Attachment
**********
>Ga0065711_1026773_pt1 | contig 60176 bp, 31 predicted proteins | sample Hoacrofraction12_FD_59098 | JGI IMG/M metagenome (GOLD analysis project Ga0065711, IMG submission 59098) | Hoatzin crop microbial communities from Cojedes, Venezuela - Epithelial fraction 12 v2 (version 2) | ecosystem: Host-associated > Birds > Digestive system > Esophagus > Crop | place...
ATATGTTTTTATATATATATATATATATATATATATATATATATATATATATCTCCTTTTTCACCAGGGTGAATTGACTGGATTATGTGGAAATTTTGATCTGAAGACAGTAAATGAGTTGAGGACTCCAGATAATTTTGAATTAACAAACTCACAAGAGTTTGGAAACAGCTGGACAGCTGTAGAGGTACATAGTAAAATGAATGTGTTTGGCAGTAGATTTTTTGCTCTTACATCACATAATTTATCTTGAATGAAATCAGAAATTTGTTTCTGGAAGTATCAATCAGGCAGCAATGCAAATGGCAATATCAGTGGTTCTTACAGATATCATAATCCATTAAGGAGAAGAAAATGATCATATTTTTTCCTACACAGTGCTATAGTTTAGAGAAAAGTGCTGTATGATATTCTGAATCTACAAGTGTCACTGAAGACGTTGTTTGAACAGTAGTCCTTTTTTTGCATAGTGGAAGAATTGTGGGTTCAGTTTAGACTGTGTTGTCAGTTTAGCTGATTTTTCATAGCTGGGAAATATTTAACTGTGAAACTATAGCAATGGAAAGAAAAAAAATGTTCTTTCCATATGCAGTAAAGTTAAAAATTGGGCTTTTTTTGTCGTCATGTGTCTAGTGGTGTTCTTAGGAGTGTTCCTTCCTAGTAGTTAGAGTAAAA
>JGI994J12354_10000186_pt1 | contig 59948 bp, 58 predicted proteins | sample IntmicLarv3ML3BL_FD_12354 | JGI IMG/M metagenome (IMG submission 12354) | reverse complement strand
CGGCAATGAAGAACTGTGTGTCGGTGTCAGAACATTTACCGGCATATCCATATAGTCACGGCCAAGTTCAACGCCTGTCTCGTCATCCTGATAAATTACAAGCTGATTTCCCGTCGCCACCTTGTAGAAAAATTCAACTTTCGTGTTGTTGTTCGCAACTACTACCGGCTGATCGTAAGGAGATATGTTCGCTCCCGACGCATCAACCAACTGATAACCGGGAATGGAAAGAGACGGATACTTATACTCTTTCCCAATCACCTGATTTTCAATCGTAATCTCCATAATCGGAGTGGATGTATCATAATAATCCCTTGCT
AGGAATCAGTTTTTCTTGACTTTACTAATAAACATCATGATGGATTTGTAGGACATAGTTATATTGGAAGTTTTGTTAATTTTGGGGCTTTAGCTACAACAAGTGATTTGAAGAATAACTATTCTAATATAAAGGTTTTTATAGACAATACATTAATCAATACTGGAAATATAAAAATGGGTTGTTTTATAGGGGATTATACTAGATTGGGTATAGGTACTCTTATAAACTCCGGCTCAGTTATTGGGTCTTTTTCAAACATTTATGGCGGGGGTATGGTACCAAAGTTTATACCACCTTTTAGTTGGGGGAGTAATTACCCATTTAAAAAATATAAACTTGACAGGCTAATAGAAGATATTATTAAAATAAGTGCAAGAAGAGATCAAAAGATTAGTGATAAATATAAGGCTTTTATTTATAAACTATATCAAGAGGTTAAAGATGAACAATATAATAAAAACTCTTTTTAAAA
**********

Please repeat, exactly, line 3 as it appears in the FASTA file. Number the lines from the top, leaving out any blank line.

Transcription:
>JGI994J12354_10000186_pt1 | contig 59948 bp, 58 predicted proteins | sample IntmicLarv3ML3BL_FD_12354 | JGI IMG/M metagenome (IMG submission 12354) | reverse complement strand